It’s kind of a shame that Lockheed Martin can’t get back into the game. The L-1011 was generally well regarded if slightly more expensive. Maybe they could make a passenger airliner division out of the engineers that ran screaming from Boeing.

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You make a point, singling out the 787 is pointless, I’m just going to assume all aircraft have been built under the worst possible circumstances by deranged sociopaths and act accordingly.

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I hope Mr. Barnett ends up much better off than Rojer Boisjoly did. More power to (and justice for) all the whistleblowers out there:

https://www.npr.org/sections/thetwo-way/2012/02/06/146490064/remembering-roger-boisjoly-he-tried-to-stop-shuttle-challenger-launch

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Not even close. And they know it. Hell, we seem to have accidentally elected Trump. How many more bad decisions do we need?

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Thanks for the link to that article, it is an eye-opener on the workings of the Military-Industrial Complex.

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Wait till the lawsuits start.

Based on the priorities of the Trump regime, this would seem to be a feature and not a bug.

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Im not talking about Mexico, I see first hand the quality of cheap non union labor from the repair stations down there in the good old right to work for nothing states.
Cheap untrained labor .
I work the 787 every day, wouldn’t hesitate flying on it as long as competent trained people maintain it.

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There is an inaccuracy in the account of Mr Barnett’s claim about pressure to buy off lost nonconforming parts. By policy, he does not have the authority to do that at Boeing. Engineers are in the driver’s seat when it comes to addressing the use of nonconforming materials on the airplane. QA managers can disagree with the engineer and seek to get engineering to revise their disposition. For him to feel pressure would mean that he had a document in hand with an engineering disposition that substantiates the circumstance and for whatever reason he is not going along. The engineering community owns the technical opinion on the nonconforming material. QA simply authorizes and confirms that the document is accurate and that the process is following prescribed paths. He is inflating his role to sound wrongfully treated. The engineer is taking responsibility for the safety of the disposition when he signs his name to it. Barnett can seek higher authority in the engineering group to override a disposition he disagrees with. If he is rejected in that pursuit, he looks pretty bad to the system. In the end, there are plenty of engineers with more time and expertise than Barnett who can dispute his claims. This account seems pretty narrow and needlessly alarming.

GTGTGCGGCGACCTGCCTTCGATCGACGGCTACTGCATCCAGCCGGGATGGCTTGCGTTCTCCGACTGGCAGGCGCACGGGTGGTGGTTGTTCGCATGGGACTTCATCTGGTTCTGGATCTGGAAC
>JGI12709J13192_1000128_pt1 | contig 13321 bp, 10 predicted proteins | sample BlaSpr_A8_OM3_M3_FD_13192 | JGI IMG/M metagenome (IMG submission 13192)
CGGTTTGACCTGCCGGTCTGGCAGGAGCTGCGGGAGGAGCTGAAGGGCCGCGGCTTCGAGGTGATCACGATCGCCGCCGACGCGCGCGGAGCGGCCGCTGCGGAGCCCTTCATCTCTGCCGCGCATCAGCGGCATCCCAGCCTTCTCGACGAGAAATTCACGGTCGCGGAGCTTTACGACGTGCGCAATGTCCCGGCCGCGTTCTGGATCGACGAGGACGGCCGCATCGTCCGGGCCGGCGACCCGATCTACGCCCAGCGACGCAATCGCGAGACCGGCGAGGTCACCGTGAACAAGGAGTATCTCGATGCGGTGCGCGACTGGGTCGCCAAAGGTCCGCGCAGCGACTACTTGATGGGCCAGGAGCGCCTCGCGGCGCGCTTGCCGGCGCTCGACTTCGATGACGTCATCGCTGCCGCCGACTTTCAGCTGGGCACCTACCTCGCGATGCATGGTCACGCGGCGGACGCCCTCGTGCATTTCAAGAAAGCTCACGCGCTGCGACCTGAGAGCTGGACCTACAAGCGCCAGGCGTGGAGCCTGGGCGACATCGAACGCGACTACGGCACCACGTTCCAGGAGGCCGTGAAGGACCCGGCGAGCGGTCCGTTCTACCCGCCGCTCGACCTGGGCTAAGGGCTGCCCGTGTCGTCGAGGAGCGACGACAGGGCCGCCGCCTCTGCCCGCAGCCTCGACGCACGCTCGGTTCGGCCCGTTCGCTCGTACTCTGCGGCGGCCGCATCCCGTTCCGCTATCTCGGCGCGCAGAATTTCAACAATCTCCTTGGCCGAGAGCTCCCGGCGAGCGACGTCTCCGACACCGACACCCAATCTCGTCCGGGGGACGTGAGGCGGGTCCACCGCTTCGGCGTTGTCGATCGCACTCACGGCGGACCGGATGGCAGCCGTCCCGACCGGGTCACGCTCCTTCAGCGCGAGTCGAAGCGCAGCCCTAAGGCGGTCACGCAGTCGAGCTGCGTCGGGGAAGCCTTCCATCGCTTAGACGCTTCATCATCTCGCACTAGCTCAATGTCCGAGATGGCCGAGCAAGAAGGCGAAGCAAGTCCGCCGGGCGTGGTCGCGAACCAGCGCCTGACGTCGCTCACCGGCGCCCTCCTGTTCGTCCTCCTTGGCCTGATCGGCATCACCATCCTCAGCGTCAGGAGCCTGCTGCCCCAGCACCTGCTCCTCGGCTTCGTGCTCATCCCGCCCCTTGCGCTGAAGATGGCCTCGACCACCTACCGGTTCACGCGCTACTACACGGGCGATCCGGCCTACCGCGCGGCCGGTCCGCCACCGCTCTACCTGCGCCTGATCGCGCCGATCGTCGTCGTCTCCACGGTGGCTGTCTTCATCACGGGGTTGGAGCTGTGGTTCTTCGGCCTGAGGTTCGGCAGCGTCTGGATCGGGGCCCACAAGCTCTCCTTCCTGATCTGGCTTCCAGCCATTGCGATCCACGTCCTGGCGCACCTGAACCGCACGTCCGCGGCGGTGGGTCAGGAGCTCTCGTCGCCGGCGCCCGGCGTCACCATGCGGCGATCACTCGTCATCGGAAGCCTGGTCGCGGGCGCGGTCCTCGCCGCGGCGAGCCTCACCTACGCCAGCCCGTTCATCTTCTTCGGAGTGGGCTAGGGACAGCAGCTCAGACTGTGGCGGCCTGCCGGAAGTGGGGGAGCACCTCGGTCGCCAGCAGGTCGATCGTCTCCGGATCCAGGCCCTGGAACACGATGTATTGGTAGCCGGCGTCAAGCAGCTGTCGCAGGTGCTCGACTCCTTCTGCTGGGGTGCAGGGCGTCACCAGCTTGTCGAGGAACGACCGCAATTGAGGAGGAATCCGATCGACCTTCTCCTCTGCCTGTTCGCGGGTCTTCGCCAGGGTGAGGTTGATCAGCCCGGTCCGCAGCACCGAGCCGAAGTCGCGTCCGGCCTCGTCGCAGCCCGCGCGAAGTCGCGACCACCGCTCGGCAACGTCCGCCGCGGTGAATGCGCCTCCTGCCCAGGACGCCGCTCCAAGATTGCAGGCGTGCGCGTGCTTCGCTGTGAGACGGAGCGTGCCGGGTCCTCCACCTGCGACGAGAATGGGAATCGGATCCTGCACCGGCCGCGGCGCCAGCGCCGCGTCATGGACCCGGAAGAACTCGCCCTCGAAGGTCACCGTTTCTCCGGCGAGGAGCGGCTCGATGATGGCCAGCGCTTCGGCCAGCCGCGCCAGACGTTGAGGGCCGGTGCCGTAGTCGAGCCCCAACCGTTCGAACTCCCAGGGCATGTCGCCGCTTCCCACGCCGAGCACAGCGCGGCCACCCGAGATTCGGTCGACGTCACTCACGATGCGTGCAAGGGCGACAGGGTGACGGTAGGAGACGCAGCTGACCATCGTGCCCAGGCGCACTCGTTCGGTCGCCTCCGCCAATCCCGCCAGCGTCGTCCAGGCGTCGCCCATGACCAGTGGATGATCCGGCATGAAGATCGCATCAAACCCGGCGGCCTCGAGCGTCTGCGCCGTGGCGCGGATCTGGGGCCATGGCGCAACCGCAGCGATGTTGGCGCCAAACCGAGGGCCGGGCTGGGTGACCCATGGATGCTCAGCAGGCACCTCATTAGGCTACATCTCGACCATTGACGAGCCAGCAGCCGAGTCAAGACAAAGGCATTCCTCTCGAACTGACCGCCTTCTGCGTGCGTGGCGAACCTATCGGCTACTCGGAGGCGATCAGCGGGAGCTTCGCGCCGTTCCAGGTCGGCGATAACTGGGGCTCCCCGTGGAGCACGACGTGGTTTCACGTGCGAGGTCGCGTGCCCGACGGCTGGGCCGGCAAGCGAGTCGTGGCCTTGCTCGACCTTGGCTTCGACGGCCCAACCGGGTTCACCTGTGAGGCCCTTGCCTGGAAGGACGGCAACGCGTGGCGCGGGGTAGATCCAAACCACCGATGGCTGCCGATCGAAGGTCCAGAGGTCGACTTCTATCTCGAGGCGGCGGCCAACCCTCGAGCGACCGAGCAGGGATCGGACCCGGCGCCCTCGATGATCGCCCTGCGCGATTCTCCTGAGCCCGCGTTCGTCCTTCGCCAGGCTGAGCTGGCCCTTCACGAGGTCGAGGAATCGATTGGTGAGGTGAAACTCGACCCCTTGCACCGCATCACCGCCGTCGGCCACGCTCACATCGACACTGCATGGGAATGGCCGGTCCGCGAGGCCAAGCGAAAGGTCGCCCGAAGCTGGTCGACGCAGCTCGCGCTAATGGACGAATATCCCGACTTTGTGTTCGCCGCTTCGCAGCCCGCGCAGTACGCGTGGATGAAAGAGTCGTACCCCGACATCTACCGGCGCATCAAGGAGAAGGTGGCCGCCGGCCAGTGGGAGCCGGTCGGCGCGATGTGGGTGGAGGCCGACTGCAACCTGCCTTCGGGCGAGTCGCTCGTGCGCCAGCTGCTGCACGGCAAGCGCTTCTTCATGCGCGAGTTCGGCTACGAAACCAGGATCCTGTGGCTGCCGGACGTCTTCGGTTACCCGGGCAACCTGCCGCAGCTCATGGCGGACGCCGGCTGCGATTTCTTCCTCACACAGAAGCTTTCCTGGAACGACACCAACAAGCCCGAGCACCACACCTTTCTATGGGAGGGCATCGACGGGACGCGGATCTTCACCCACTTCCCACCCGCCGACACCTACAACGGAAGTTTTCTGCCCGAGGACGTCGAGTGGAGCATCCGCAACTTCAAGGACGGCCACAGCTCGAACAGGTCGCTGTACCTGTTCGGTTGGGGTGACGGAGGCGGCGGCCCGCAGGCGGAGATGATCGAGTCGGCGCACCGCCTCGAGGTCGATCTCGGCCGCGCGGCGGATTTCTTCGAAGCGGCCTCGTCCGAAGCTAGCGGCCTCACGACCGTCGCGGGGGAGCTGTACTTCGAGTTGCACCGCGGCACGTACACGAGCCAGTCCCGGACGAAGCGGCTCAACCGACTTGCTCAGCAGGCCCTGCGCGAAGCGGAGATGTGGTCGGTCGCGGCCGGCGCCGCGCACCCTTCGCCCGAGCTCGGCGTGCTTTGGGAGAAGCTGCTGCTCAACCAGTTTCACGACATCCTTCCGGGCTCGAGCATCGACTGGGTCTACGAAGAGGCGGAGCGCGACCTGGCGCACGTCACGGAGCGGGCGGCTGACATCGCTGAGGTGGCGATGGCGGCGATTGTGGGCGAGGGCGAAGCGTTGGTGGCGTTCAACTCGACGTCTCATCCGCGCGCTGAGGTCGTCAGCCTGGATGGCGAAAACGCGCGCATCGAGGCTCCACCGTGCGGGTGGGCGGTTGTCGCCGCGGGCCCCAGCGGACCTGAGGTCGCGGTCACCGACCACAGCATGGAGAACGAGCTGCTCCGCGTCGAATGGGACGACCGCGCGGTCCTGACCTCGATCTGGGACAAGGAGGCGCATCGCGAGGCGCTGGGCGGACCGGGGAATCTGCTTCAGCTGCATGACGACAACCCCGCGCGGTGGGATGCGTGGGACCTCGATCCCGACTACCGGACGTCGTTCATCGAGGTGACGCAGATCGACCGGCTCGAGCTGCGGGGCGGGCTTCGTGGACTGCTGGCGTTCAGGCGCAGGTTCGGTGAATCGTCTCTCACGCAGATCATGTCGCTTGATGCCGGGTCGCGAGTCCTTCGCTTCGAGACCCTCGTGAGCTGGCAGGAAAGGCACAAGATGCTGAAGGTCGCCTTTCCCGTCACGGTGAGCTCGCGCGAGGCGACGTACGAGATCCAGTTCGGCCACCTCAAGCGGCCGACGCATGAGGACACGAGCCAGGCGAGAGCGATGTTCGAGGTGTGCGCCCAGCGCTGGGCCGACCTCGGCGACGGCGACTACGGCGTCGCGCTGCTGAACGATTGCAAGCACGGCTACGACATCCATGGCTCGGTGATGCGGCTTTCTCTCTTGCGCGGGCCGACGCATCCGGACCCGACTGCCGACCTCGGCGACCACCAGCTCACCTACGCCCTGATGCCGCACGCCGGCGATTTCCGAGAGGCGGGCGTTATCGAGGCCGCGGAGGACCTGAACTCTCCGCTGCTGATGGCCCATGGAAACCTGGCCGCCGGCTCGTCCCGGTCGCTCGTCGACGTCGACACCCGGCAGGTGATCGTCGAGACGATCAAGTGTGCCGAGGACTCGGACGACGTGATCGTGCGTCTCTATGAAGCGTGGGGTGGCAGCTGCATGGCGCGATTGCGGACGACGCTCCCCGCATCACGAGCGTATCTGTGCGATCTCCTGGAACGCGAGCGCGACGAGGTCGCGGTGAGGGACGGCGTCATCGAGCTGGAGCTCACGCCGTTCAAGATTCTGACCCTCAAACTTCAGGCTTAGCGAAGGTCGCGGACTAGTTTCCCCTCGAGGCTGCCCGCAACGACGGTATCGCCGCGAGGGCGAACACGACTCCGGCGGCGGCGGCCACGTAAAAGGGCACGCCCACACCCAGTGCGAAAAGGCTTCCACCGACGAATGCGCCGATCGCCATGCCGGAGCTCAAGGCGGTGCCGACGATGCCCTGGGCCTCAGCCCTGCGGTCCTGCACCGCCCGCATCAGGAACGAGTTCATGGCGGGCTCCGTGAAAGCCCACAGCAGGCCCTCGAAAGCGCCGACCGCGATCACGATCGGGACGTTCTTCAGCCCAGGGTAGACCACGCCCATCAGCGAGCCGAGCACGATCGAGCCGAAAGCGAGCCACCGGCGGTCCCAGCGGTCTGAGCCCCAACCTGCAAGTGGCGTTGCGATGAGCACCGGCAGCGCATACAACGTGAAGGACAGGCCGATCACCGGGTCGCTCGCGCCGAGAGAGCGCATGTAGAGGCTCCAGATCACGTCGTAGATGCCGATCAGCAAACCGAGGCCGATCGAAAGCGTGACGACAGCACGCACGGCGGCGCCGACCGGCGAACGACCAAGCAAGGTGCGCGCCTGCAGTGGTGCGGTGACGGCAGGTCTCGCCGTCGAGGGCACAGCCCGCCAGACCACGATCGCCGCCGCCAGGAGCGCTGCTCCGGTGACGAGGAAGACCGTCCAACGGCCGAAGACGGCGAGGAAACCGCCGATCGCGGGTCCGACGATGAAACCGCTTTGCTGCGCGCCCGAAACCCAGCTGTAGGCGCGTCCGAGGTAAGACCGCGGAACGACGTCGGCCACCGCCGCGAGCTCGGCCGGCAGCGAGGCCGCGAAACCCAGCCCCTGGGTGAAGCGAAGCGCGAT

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The Dreamliner’s looking like the 21st century version of the de Havilland Comet where the entire airline industry ended up refusing to fly it.

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Does the outsourcing allow the engineering team to efficiently detect and correct manufacturing defects?

If the wing is made in Japan, and fuselage is made in Italy, there might be problems with assembling the aircraft.